Though NORFED claims to have 500,000 to a million liberty dollars in circulation, that is next to nothing compared to the billions of Federal Reserve Notes used in America on a daily basis.
      Though liberty dollars are the second most used currency in the nation, few people know about them and even fewer will accept them, effectively devaluing their trading power.
      That doesn’t stop Don Maydole, owner of Paradise Natural Foods for 17 years, from accepting them or using them himself.
      Maydole said he likes the premise of the Liberty dollar and its potential to knock down the national debt, however he knows it will take some time to catch on.
      “People don’t like change,” he said. “Sometimes it is hard to get people to try something new.”
      He likens the Liberty dollar to credit cards and the dominance of Visa and MasterCard over newer cards like Discover.
      “When Discover first came out people wouldn’t take it,” he said. “But people got used to it and most places will take it, now.”
      He said the liberty dollar is a grassroots effort to get rid of the national debt and he believes that awareness about the liberty dollar will kick start its popularity.
      Once people realize that Federal Reserve Notes aren’t backed by anything, he said he thinks the liberty dollar will start gaining popularity.
      So, what is the point of carrying around paper notes when it is the silver that has the actual value?
      Maydole said the weight of the coins could easily wear holes in someone’s pockets and a person could lose the money.
      Aside from that, it is just more convenient.
      “That is why they went to the paper system in the first place,” he said.
      Though Liberty dollars can be used dollar to dollar with Federal Reserve Notes, Chico insurance agent Ed Black said they are not legal tender.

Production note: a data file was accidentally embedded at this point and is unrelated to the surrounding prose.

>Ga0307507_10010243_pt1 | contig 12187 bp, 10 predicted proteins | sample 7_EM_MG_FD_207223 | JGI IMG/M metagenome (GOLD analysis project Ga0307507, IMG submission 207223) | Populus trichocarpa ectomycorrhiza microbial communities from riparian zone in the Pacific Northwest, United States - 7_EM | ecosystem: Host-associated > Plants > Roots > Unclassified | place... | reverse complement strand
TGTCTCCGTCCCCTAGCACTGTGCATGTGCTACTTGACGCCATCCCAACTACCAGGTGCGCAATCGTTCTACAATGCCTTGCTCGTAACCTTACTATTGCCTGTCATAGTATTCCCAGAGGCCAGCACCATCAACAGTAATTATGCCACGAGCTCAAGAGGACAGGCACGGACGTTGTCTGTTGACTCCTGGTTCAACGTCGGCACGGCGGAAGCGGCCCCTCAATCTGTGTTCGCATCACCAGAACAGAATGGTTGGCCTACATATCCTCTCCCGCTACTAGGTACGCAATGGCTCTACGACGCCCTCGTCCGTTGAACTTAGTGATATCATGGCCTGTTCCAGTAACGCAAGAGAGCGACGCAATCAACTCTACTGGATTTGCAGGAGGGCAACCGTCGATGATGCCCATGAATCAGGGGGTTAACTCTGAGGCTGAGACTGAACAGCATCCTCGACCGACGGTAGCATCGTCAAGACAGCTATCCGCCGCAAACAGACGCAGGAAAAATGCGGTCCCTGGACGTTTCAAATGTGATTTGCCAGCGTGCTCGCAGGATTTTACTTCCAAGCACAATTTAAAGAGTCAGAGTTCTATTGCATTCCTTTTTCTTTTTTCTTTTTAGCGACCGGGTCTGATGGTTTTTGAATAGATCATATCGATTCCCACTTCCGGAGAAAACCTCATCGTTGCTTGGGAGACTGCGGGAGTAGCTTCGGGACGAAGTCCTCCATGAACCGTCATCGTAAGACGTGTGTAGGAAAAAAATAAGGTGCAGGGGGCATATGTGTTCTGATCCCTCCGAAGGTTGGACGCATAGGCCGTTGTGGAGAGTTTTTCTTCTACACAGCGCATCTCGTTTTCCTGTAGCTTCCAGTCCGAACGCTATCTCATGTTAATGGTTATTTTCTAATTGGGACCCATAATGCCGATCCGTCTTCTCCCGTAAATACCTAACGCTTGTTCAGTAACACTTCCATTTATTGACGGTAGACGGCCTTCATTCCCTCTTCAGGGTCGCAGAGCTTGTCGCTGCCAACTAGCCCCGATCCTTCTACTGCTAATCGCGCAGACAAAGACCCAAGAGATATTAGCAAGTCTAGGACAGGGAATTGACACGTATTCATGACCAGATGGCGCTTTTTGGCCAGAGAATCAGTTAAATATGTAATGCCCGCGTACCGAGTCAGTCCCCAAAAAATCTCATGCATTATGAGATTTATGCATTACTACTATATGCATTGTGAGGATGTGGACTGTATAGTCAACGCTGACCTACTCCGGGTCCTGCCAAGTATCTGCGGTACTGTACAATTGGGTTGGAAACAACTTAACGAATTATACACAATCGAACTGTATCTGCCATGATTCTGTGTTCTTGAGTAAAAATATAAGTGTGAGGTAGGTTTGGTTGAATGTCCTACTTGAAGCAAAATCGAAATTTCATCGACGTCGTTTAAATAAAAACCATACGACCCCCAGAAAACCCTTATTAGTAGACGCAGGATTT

Black uses the Liberty dollar himself and said legal tender can only be issued by the government and has to be accepted for goods and services.
      The Liberty dollar is used voluntarily and people are not forced to accept it for goods and services he said.
      So as long as a Liberty dollar user doesn’t claim that the liberty dollar is legal tender, the liberty dollar is perfectly legal to use if people choose to accept it, he said.
       
       
      Paradise Post – Tuesday, January 14, 2003
      By: Trevor Warner, Staff Writer
       
      The Federal Reserve Bank is not worried about Bernard von NotHaus and his new money, the liberty dollar.
      Von NotHaus said he was tired of seeing the value of the American dollar, called a Federal Reserve Note, constantly depreciate and hurt the economy.
      Instead of shrugging his shoulders and saying, “what can I do?” he decided to do something and founded NORFED, which distributes the liberty dollar.
      NORFED stands for the National Organization for the Repeal of the Federal Reserve Act and the Internal Revenue Code.
      Von NotHaus and local users like Charles Douglas and Paradise Natural Foods Store owner, Don Maydole, said the liberty dollar is backed by silver, not debt, as they claim Federal Reserve Notes are.
      Federal Reserve Spokeswoman Carol Eckord said what von NotHaus and NORFED are doing is not illegal.
      “It is similar to a gift certificate at a department store,” she said, “and people accept them at their own risk.”
      Von NotHaus, who has been working on the silver-backed currency concept for 23 years and implemented it in October of 1998, said the whole point of the liberty dollar is to educate people about the Federal Reserve and its money scam.
      “There is a gigantic bubble in the debt-based currency,” von NotHaus said. “We need to return value to our monetary system. A government that does not control the money is a government that can be controlled.”